It’s April Fool’s day, and the first warm weekend of 2017. Pastel-coloured blossom descends delicately to the pavement outside my window. This, I decide, would be a good day to visit a vineyard
I stick a virtual pin into a virtual map of Sussex, and the name Bolney Estate leaps from the screen. I remember trying Bolney’s Lychgate Red while sampling English wines at the Brighton restaurant Isaac At. It was one of my favourites. That’s that decided then.
It’s lunchtime when I arrive, so the first stop is the café. There’s a balcony overlooking the vineyard. The view’s fantastic, but I decide it’s about two degrees too chilly for that, so I settle by a sunny window instead. The menu has an Anglo/French feel; beef brisket cottage pie rubbing shoulders with sourdough croque monsieurs. It’s a light salmon salad and a glass of Lychgate white for me, and it hits the spot.
Fortified by fish, I’m off for a nose around the shop. And that’s where I get chatting to Rebecca. She’s working on the till, but she’s no mere sales assistant; it turns out she’s a human wine encyclopaedia. “I could talk about Bolney Estate all day,” she says. And I soon realise she’s not joking.
Even though she hasn’t been working there long, she knows all about the vineyard’s history.
“It started in the early 1970s, when the owners realised German varietals would probably do well in England. We started off planting varieties like Müller-Thurgau, Reichensteiner and Schönberg, which make nice, easy, light wines. Now, we produce about 150,000 bottles a year, but we’re expanding. We’ve bought some new plots, and we intend to double our production in the next ten years or so.”
“We’ve got a whole mixture of grapes planted now. But we’re cutting down on varieties like Müller-Thurgau and planting more Bacchus. Our Blanc de Blancs is award-winning. We’ve recently done a deal with British Airways — it’s the first English wine to be served in first class!”
She’s justifiable proud of that, and I’m keen to try some samples. First up is the Bacchus…
It’s a crossing developed in one of the German universities, apparently. Aromatic, fruity, crisp and elegant. There’s a gorgeous gooseberry acidity in there, alongside some apple and pear, but also a hint of tropical fruit. It’s more complex than I’d expected, with a very clean finish. Stylistically it’s similar to an expensive French Sauvignon Blanc. I recall once getting a light ticking off by an English-wine-enthusiast sommelier for comparing Bacchus to Sauv Blanc.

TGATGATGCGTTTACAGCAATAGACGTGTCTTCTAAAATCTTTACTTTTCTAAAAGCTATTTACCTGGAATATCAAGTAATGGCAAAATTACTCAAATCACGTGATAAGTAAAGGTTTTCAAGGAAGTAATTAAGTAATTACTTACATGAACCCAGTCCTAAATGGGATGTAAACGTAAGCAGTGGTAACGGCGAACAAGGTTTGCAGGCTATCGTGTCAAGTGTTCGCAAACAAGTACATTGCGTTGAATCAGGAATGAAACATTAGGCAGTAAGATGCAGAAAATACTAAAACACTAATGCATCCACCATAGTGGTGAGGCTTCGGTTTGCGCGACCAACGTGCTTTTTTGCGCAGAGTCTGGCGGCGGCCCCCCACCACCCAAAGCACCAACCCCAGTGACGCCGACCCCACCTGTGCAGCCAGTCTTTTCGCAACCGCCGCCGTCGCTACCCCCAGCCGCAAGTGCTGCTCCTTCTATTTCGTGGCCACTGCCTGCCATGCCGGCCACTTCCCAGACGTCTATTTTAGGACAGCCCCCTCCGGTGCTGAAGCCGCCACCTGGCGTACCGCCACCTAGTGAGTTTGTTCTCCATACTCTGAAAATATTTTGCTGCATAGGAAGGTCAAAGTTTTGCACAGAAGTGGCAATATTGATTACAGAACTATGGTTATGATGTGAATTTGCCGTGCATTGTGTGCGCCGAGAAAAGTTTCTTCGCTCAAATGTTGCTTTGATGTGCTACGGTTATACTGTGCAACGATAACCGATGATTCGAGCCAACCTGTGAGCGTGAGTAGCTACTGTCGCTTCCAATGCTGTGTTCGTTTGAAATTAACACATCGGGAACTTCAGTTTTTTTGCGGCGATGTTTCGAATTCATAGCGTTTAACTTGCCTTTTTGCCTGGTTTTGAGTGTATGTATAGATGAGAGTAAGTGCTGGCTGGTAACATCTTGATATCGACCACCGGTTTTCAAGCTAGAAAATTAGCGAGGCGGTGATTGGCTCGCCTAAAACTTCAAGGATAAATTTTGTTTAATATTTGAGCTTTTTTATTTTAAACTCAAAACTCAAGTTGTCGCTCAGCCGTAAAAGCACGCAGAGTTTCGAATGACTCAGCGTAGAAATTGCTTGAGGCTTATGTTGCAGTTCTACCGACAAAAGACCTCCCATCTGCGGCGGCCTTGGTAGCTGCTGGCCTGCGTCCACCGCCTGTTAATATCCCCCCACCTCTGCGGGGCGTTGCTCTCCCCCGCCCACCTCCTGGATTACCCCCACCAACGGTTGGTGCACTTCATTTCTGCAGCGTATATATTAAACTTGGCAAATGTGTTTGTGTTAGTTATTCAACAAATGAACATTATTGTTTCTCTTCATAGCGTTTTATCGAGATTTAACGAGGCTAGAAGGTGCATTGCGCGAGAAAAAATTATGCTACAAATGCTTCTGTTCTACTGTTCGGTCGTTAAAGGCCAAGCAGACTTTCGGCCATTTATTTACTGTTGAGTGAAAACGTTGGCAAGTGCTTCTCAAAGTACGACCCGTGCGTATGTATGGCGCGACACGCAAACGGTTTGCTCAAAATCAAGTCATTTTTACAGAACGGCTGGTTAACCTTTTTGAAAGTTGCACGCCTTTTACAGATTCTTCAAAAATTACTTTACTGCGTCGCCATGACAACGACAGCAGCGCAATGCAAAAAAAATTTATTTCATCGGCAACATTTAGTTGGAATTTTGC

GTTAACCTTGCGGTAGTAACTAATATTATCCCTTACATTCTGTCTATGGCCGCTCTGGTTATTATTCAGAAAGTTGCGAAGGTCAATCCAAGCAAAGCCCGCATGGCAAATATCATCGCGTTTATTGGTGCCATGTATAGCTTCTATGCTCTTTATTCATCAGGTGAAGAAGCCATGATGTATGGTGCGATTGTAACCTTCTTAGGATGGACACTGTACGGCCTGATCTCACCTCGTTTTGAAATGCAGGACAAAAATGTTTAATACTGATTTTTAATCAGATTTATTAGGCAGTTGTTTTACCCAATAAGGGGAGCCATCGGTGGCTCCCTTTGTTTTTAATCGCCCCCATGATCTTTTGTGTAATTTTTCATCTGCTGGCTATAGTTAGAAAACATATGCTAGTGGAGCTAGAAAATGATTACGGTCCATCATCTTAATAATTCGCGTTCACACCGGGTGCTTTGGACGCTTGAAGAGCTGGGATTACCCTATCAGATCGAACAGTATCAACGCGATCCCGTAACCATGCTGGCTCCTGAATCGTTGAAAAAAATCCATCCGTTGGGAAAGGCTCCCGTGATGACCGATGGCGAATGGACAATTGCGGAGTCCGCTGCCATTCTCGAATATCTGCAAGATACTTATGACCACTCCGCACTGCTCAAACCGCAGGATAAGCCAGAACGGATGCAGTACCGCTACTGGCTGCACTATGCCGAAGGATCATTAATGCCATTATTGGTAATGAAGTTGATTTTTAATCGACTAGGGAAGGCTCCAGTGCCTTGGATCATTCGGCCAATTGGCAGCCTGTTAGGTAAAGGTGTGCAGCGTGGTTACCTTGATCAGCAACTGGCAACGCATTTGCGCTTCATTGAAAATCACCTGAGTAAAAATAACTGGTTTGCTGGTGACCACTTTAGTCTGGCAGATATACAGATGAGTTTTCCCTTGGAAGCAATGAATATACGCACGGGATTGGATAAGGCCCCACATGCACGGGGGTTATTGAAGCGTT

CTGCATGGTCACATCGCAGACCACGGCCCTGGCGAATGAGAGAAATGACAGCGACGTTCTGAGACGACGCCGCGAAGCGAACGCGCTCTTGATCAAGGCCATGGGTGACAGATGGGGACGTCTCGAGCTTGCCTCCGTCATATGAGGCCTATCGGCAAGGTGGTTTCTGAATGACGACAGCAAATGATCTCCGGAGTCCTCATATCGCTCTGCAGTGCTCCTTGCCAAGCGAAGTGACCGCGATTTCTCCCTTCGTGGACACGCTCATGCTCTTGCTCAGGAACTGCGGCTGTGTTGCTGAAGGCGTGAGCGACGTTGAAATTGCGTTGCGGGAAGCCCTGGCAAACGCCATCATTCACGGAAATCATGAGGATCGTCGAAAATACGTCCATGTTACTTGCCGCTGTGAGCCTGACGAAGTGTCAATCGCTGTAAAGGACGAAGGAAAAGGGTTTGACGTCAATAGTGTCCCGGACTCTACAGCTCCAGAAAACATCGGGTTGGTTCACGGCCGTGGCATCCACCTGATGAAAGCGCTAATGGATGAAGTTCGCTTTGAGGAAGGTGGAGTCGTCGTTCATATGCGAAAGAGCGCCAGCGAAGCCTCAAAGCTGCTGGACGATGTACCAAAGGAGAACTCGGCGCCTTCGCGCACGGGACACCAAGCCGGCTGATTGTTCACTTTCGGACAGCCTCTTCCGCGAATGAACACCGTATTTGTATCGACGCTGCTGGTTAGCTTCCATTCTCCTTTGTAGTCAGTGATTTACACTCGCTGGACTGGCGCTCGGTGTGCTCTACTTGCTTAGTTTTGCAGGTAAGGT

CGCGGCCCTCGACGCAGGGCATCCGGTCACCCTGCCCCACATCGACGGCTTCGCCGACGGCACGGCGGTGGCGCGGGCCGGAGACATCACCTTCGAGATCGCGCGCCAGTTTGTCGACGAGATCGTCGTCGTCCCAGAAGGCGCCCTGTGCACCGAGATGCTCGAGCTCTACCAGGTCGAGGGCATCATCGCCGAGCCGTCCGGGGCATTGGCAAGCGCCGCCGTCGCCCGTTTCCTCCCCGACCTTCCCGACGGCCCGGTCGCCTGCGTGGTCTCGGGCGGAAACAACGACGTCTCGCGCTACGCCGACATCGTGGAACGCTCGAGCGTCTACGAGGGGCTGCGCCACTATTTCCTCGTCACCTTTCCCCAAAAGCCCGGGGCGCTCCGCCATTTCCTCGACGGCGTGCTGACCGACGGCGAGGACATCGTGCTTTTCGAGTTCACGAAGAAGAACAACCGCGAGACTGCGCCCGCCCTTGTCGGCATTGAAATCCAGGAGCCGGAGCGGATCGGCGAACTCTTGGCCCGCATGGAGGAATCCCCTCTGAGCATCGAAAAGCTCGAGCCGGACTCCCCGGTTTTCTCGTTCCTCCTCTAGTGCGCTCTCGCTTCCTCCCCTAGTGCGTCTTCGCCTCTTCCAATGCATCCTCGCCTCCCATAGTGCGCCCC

“Oh, we don’t mind comparing,” smiles Rebecca. “Our Lychgate Red, for example, is similar to a Loire Chinon. It has the same sort of fruit profile.”
The rosé’s excellent too, I ask Rebecca which TV programme she’d pair it with and she says maybe Countryfile. She’s probably not used to being asked such inane questions. Unfortunately I don’t get to try the popular Pinot Gris because the latest harvest has only just been bottled. But… I do sample some Foxhole gin. It’s likely the most aromatic gin I’ve had; its juicy, rich juniper smell packs a heavyweight punch and it goes down dangerously smoothly. It’s a knockout.
I pick myself up off the metaphorical canvas, and Rebecca leads me out to inspect the vines, which will soon have Pinot Noir and Chardonnay among their repertoire. Buzzards watch over the crops from the surrounding trees. “We like our buzzards, they help to scare off the smaller birds,” she says.
I get to peek inside the riddling room, where they remove the sediment from the sparkling wines; and the fermentation room, where the stainless-steel tanks stand like robot sentries, guarding the precious nectar being created by their industrial colleagues. It’s an impressive array of gear, and evidence that this is no small-scale operation.
I’m told there are some great walks in the area but I have to get back to Brighton so I don’t get a chance to try any. On my next visit I won’t be such an April fool… I’ll bring wellies — and a lot more time.
For opening times and details on booking tours and tastings, visit https://www.bolneywineestate.com